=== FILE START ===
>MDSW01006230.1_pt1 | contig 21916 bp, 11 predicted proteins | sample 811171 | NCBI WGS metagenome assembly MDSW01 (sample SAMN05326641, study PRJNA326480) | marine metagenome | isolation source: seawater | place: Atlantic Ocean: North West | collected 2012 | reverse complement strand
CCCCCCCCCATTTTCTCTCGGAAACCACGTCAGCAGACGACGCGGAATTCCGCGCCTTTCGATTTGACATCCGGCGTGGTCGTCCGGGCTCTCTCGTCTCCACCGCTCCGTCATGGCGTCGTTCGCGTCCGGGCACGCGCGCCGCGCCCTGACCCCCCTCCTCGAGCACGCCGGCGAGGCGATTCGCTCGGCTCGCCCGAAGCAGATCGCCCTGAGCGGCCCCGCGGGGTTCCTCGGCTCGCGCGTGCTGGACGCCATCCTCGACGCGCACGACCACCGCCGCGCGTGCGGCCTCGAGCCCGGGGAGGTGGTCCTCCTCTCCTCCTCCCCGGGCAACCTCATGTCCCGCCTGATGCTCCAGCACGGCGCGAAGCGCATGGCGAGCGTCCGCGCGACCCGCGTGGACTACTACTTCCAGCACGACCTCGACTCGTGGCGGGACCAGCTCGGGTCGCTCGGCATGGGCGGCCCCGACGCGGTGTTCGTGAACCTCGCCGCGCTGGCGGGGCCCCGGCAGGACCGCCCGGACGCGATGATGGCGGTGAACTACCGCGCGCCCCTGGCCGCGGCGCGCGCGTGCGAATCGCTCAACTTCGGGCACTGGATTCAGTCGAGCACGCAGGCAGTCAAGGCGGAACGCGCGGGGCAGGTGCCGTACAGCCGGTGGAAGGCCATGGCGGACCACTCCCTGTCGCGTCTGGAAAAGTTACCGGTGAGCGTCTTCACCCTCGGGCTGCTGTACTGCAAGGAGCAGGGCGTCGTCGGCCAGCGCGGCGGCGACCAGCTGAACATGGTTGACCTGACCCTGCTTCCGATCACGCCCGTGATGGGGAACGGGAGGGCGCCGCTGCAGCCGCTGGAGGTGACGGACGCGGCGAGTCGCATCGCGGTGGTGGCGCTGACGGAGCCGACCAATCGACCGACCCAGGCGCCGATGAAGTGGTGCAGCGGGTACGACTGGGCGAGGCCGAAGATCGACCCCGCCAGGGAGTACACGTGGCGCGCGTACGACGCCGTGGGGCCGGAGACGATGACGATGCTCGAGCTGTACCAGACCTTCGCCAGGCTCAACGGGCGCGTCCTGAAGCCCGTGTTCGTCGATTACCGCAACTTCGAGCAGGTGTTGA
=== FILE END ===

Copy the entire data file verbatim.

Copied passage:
>MDSW01006230.1_pt1 | contig 21916 bp, 11 predicted proteins | sample 811171 | NCBI WGS metagenome assembly MDSW01 (sample SAMN05326641, study PRJNA326480) | marine metagenome | isolation source: seawater | place: Atlantic Ocean: North West | collected 2012 | reverse complement strand
CCCCCCCCCATTTTCTCTCGGAAACCACGTCAGCAGACGACGCGGAATTCCGCGCCTTTCGATTTGACATCCGGCGTGGTCGTCCGGGCTCTCTCGTCTCCACCGCTCCGTCATGGCGTCGTTCGCGTCCGGGCACGCGCGCCGCGCCCTGACCCCCCTCCTCGAGCACGCCGGCGAGGCGATTCGCTCGGCTCGCCCGAAGCAGATCGCCCTGAGCGGCCCCGCGGGGTTCCTCGGCTCGCGCGTGCTGGACGCCATCCTCGACGCGCACGACCACCGCCGCGCGTGCGGCCTCGAGCCCGGGGAGGTGGTCCTCCTCTCCTCCTCCCCGGGCAACCTCATGTCCCGCCTGATGCTCCAGCACGGCGCGAAGCGCATGGCGAGCGTCCGCGCGACCCGCGTGGACTACTACTTCCAGCACGACCTCGACTCGTGGCGGGACCAGCTCGGGTCGCTCGGCATGGGCGGCCCCGACGCGGTGTTCGTGAACCTCGCCGCGCTGGCGGGGCCCCGGCAGGACCGCCCGGACGCGATGATGGCGGTGAACTACCGCGCGCCCCTGGCCGCGGCGCGCGCGTGCGAATCGCTCAACTTCGGGCACTGGATTCAGTCGAGCACGCAGGCAGTCAAGGCGGAACGCGCGGGGCAGGTGCCGTACAGCCGGTGGAAGGCCATGGCGGACCACTCCCTGTCGCGTCTGGAAAAGTTACCGGTGAGCGTCTTCACCCTCGGGCTGCTGTACTGCAAGGAGCAGGGCGTCGTCGGCCAGCGCGGCGGCGACCAGCTGAACATGGTTGACCTGACCCTGCTTCCGATCACGCCCGTGATGGGGAACGGGAGGGCGCCGCTGCAGCCGCTGGAGGTGACGGACGCGGCGAGTCGCATCGCGGTGGTGGCGCTGACGGAGCCGACCAATCGACCGACCCAGGCGCCGATGAAGTGGTGCAGCGGGTACGACTGGGCGAGGCCGAAGATCGACCCCGCCAGGGAGTACACGTGGCGCGCGTACGACGCCGTGGGGCCGGAGACGATGACGATGCTCGAGCTGTACCAGACCTTCGCCAGGCTCAACGGGCGCGTCCTGAAGCCCGTGTTCGTCGATTACCGCAACTTCGAGCAGGTGTTGA